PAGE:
What do you say about a girl who just doesn’t give up; who goes on running even when her lungs appear to be on the point of bursting; who doesn’t recognise the word ‘defeat’, even when it is staring her in the face? Should even the most die-hard supporter of Indian badminton concede that the diminutive dynamo from Japan richly deserved to win a bitterly contested women’s singles semi-final at the All England Championships, still considered the ‘blue riband’ of the sport?
On more than one occasion in the course of her Homeric hour-and-twenty minute long battle-royal with India’s gangling, 5’ 11 PV Sindhu, Japan’s Akane Yamaguchi, who is 5’ 1, trailed by a huge margin in an unforgiving scoring system that makes it really difficult to make up leeway. The most glaring example of such a tough situation was when the 20-year-old Fukui native was behind 7-13 in the decider, with the Indian pushing hard for the finishing post.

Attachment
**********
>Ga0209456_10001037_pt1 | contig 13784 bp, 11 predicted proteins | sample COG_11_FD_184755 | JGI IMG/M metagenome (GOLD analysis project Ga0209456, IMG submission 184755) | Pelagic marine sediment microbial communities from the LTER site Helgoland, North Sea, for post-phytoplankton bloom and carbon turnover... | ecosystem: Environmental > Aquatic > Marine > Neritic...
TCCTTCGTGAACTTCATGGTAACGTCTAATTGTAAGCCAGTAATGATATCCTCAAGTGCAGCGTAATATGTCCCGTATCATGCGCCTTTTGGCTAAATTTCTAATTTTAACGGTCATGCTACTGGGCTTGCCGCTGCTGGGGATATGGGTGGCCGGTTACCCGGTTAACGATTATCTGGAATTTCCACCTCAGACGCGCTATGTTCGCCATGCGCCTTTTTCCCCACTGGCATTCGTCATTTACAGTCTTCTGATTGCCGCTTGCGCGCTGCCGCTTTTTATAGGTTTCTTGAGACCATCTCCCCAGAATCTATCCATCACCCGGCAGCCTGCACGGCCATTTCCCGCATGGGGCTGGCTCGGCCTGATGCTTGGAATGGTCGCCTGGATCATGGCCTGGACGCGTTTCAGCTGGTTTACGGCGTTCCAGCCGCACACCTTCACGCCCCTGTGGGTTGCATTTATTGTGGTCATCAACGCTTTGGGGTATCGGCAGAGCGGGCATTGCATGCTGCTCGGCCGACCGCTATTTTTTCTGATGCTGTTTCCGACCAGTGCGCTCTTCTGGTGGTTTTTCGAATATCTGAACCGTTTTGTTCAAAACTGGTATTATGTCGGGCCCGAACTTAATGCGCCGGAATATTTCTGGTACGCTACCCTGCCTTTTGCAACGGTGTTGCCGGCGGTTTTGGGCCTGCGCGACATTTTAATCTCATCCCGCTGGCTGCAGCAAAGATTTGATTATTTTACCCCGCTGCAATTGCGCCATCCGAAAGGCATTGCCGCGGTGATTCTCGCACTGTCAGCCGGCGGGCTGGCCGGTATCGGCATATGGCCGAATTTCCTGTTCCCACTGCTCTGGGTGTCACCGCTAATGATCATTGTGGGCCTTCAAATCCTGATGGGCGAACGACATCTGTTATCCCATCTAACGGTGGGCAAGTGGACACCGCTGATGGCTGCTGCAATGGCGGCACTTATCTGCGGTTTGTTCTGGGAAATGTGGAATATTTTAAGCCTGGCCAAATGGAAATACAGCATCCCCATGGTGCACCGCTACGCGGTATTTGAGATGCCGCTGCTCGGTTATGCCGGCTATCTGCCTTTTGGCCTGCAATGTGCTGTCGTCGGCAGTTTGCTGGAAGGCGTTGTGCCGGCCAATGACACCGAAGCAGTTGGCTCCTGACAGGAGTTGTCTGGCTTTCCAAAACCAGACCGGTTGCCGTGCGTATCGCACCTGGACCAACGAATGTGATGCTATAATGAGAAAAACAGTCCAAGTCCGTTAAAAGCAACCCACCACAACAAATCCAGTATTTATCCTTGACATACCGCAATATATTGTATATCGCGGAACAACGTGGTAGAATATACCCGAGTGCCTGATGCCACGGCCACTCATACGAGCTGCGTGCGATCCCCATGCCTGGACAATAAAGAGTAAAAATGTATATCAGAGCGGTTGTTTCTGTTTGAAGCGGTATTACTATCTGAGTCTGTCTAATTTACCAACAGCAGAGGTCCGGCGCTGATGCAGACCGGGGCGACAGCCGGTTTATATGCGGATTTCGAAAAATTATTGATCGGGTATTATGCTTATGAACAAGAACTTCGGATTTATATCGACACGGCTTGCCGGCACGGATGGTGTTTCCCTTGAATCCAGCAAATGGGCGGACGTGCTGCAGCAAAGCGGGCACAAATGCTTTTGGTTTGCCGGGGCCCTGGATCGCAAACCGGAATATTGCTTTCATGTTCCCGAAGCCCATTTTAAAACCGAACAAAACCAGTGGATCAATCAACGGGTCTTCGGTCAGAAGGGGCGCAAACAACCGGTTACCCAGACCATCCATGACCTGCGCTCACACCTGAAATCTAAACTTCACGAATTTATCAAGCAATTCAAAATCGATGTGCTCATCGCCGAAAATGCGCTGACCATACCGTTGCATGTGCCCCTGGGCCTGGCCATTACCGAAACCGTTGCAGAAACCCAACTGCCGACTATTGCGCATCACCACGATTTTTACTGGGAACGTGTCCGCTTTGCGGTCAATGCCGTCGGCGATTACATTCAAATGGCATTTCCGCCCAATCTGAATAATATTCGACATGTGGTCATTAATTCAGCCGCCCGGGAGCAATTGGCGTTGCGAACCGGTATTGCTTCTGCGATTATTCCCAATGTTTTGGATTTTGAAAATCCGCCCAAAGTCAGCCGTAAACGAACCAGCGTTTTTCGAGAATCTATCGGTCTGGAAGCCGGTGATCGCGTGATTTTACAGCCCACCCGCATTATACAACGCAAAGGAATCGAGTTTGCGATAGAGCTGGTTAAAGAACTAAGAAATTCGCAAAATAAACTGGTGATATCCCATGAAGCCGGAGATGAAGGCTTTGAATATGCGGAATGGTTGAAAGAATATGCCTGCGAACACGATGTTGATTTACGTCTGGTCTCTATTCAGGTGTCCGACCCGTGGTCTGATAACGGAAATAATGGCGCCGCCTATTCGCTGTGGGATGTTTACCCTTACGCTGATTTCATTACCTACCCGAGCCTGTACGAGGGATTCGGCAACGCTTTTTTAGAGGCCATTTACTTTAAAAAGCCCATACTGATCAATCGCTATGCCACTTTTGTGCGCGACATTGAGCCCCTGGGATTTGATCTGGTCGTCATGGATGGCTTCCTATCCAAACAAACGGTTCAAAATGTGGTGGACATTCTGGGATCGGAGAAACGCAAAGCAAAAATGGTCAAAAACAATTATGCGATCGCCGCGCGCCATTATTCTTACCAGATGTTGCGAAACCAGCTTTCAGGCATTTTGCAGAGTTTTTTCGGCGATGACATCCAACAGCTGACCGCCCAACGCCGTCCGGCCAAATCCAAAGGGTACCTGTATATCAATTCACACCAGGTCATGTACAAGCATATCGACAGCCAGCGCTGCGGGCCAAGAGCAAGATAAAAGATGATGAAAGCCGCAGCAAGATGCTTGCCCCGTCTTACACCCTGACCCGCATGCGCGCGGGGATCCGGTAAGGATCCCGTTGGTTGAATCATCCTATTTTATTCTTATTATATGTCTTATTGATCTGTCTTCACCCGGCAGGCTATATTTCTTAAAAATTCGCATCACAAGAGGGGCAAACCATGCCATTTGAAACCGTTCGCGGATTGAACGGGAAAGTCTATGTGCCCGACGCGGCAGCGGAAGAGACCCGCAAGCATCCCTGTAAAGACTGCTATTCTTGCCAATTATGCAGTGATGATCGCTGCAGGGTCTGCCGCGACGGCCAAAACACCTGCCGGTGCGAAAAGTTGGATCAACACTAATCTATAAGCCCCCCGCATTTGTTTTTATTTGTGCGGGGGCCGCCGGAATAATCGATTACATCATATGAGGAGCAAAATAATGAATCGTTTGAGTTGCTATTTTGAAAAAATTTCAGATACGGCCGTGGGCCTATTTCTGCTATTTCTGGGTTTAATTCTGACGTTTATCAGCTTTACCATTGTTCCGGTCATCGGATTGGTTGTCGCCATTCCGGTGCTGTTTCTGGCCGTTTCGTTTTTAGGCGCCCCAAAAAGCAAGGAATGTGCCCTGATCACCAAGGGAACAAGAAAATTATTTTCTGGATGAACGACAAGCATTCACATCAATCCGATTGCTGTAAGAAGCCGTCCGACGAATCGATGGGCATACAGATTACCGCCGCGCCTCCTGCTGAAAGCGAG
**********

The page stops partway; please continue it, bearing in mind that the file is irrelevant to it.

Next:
Nary an expression of worry or self-doubt crossed that inscrutable visage as Yamaguchi simply upped the pace and cut out the unforced errors that had caused her to trail by such a huge margin. And when the dust finally settled on the green Hova court of the Birmingham Arena, the Japanese No 2 seed boasted a winning scoreline of 19-21, 21-19, 21-18 against her name.
It had been clear before the match that Sindhu needed to win her first All England semi-final in straight games, since a three-game encounter would tilt the scales heavily in the fitter Yamaguchi’s favour. It was also clear that the Japanese player would employ the same tactics as had her compatriot, reigning world champion Nozomi Okuhara, the previous day – extending the rallies, and letting her superior stamina weigh in the balance.
When the coaches on both sides – Pullela Gopichand for Sindhu, and Korea’s legendary Park Joo Bong, who has been coaching the Japanese teams for several years – look back on this encounter, they would both agree that Yamaguchi’s superior fitness and footspeed, as also her unwavering determination to win, were key factors in her ability to recover from vastly inferior positions in the course of the first and third games.
They would also reach unanimity on the fact that it was Yamaguchi who controlled the net better, was proactive, and dictated the pace and trend of the rallies, all through the 80-minute duel; and that Sindhu was forced all the time to work out a counter to whatever her opponent threw at her. Only on a few rare occasions did the Indian give full vent to her explosive power, and forced her unwilling legs to follow up to the net behind the smash, for the put-away.